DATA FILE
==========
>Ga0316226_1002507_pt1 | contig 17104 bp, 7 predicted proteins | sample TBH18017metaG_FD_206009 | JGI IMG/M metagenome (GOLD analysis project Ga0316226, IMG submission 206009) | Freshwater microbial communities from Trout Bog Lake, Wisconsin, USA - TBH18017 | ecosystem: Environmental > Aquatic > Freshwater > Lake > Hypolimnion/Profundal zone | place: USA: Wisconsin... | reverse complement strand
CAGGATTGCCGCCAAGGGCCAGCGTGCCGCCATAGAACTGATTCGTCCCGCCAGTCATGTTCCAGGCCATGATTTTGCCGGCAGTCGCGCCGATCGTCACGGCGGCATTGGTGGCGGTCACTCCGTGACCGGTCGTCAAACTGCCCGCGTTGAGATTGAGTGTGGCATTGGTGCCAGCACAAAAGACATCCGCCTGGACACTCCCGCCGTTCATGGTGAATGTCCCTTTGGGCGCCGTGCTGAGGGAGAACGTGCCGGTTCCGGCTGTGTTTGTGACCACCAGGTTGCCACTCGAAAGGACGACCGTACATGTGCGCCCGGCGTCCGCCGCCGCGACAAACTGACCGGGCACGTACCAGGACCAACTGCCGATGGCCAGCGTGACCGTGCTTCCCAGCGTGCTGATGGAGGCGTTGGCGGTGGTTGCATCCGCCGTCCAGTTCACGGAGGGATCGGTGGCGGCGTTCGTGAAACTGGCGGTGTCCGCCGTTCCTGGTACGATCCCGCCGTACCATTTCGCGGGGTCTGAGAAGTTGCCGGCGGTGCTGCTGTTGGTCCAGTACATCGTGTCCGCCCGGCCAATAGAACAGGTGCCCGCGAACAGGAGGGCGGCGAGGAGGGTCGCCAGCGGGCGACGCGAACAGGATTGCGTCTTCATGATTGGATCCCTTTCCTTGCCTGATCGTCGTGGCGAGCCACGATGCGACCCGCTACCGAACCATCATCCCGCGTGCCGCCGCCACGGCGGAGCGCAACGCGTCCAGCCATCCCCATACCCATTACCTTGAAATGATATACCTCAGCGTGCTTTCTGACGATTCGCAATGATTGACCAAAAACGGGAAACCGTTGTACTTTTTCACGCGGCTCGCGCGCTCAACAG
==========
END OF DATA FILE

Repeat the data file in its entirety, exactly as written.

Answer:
>Ga0316226_1002507_pt1 | contig 17104 bp, 7 predicted proteins | sample TBH18017metaG_FD_206009 | JGI IMG/M metagenome (GOLD analysis project Ga0316226, IMG submission 206009) | Freshwater microbial communities from Trout Bog Lake, Wisconsin, USA - TBH18017 | ecosystem: Environmental > Aquatic > Freshwater > Lake > Hypolimnion/Profundal zone | place: USA: Wisconsin... | reverse complement strand
CAGGATTGCCGCCAAGGGCCAGCGTGCCGCCATAGAACTGATTCGTCCCGCCAGTCATGTTCCAGGCCATGATTTTGCCGGCAGTCGCGCCGATCGTCACGGCGGCATTGGTGGCGGTCACTCCGTGACCGGTCGTCAAACTGCCCGCGTTGAGATTGAGTGTGGCATTGGTGCCAGCACAAAAGACATCCGCCTGGACACTCCCGCCGTTCATGGTGAATGTCCCTTTGGGCGCCGTGCTGAGGGAGAACGTGCCGGTTCCGGCTGTGTTTGTGACCACCAGGTTGCCACTCGAAAGGACGACCGTACATGTGCGCCCGGCGTCCGCCGCCGCGACAAACTGACCGGGCACGTACCAGGACCAACTGCCGATGGCCAGCGTGACCGTGCTTCCCAGCGTGCTGATGGAGGCGTTGGCGGTGGTTGCATCCGCCGTCCAGTTCACGGAGGGATCGGTGGCGGCGTTCGTGAAACTGGCGGTGTCCGCCGTTCCTGGTACGATCCCGCCGTACCATTTCGCGGGGTCTGAGAAGTTGCCGGCGGTGCTGCTGTTGGTCCAGTACATCGTGTCCGCCCGGCCAATAGAACAGGTGCCCGCGAACAGGAGGGCGGCGAGGAGGGTCGCCAGCGGGCGACGCGAACAGGATTGCGTCTTCATGATTGGATCCCTTTCCTTGCCTGATCGTCGTGGCGAGCCACGATGCGACCCGCTACCGAACCATCATCCCGCGTGCCGCCGCCACGGCGGAGCGCAACGCGTCCAGCCATCCCCATACCCATTACCTTGAAATGATATACCTCAGCGTGCTTTCTGACGATTCGCAATGATTGACCAAAAACGGGAAACCGTTGTACTTTTTCACGCGGCTCGCGCGCTCAACAG